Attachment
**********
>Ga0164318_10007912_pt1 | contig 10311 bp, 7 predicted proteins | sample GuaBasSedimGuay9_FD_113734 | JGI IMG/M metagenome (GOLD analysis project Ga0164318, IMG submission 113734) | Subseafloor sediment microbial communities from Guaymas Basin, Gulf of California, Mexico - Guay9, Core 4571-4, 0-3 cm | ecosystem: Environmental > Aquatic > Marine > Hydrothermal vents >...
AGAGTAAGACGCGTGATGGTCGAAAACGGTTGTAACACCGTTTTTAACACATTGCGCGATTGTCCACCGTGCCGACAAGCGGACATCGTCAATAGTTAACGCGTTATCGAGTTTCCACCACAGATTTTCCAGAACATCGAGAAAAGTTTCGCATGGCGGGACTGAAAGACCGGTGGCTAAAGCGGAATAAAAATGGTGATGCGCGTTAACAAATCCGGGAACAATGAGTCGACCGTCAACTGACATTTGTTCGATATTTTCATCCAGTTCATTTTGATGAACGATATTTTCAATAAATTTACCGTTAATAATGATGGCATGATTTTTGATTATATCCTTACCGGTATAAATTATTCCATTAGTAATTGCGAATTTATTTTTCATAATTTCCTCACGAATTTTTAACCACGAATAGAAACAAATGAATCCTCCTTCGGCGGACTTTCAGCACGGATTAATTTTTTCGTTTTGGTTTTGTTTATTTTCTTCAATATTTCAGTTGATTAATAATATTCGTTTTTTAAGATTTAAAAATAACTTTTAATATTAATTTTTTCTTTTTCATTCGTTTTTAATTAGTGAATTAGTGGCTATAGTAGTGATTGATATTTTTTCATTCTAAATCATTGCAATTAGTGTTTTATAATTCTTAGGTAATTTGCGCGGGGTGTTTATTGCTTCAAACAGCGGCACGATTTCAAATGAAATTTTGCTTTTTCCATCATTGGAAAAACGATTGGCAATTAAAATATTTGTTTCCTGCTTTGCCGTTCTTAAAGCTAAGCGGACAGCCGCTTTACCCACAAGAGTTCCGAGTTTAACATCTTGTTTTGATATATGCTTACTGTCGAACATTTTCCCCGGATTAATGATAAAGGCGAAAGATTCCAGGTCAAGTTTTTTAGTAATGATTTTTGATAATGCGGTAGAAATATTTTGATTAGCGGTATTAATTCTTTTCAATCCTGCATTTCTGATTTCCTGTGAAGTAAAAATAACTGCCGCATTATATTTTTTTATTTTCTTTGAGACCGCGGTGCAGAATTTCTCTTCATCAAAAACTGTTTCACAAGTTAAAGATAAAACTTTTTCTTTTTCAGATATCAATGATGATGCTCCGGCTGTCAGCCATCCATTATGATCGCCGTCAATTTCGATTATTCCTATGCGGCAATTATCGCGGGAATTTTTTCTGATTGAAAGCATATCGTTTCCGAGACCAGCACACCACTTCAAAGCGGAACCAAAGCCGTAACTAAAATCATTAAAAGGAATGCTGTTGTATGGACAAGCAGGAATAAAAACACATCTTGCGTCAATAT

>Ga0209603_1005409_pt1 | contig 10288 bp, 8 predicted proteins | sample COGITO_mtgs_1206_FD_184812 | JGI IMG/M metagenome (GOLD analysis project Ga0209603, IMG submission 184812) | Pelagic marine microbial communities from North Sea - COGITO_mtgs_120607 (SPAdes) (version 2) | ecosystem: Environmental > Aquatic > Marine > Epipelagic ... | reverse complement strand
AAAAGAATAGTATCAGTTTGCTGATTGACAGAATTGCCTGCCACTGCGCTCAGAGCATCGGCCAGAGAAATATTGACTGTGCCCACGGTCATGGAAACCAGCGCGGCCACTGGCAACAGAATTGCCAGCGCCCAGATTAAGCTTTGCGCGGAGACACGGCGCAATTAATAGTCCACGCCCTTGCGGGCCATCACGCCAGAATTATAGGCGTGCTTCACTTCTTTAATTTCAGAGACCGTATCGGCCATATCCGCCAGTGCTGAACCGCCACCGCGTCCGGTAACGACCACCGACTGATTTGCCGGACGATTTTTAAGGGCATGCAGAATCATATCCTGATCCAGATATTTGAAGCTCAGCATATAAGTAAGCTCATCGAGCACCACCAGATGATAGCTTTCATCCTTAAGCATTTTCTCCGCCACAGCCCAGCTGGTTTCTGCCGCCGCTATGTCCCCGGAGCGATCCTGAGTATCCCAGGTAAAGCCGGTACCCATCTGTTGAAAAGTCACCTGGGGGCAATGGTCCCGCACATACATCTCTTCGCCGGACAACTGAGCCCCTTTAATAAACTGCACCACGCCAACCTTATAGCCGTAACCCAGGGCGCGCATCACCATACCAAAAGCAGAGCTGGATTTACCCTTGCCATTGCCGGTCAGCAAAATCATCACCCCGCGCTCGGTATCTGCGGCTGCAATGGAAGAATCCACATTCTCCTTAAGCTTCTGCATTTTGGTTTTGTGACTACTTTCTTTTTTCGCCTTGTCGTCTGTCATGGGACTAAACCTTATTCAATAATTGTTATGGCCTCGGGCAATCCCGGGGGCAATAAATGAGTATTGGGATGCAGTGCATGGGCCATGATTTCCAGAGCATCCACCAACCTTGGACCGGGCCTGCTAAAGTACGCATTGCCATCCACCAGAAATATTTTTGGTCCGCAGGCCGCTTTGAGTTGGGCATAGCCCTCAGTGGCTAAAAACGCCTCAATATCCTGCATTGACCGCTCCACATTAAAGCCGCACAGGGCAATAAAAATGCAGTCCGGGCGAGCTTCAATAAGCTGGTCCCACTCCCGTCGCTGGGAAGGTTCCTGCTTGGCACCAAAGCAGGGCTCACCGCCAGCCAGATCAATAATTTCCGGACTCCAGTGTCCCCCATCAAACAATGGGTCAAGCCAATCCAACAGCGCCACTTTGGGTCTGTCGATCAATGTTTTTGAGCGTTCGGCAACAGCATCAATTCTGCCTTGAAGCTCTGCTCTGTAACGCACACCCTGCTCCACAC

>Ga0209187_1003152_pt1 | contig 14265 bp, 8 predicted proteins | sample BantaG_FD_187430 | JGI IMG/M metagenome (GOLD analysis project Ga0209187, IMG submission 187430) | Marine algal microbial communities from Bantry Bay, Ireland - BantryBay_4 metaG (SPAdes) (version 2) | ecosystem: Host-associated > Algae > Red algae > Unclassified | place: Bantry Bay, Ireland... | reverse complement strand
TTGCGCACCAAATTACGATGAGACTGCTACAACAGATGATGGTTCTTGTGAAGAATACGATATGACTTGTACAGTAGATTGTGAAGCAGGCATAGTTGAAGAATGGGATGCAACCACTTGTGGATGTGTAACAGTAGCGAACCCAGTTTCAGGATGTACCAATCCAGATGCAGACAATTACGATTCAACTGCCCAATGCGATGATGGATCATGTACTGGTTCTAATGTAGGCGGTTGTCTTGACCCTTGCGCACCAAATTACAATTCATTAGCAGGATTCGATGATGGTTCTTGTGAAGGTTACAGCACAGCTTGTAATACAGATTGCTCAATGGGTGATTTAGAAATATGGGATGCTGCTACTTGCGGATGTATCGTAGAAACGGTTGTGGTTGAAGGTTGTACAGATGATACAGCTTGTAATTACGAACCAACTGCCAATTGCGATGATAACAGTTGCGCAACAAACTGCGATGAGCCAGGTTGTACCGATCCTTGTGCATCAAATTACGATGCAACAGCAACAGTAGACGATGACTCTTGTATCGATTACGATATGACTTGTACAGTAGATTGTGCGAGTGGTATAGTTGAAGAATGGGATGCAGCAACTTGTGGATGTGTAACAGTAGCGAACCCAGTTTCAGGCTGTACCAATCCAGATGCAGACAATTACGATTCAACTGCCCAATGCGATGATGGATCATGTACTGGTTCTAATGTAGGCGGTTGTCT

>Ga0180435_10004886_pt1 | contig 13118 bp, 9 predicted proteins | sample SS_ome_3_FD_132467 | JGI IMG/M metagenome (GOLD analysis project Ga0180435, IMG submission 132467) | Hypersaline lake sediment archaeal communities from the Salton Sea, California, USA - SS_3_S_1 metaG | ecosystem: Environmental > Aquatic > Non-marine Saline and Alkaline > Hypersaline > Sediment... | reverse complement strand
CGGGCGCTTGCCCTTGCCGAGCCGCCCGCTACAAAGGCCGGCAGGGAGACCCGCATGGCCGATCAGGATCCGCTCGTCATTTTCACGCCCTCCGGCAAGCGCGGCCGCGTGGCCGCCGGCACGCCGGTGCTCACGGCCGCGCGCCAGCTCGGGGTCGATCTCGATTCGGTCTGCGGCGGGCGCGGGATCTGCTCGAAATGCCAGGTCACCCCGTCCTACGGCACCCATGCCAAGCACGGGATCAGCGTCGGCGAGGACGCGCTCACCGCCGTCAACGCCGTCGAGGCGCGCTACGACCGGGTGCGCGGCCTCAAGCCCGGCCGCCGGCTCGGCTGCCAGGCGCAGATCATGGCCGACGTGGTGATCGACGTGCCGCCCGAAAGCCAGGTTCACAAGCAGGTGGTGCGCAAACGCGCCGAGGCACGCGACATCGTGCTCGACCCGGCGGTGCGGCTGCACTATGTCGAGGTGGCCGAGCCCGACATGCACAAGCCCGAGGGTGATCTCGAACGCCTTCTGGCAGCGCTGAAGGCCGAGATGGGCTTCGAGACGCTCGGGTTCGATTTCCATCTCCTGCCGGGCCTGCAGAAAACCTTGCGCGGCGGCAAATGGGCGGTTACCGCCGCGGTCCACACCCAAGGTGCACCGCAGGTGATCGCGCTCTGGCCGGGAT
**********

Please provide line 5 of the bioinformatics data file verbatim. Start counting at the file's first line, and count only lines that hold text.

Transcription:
>Ga0209187_1003152_pt1 | contig 14265 bp, 8 predicted proteins | sample BantaG_FD_187430 | JGI IMG/M metagenome (GOLD analysis project Ga0209187, IMG submission 187430) | Marine algal microbial communities from Bantry Bay, Ireland - BantryBay_4 metaG (SPAdes) (version 2) | ecosystem: Host-associated > Algae > Red algae > Unclassified | place: Bantry Bay, Ireland... | reverse complement strand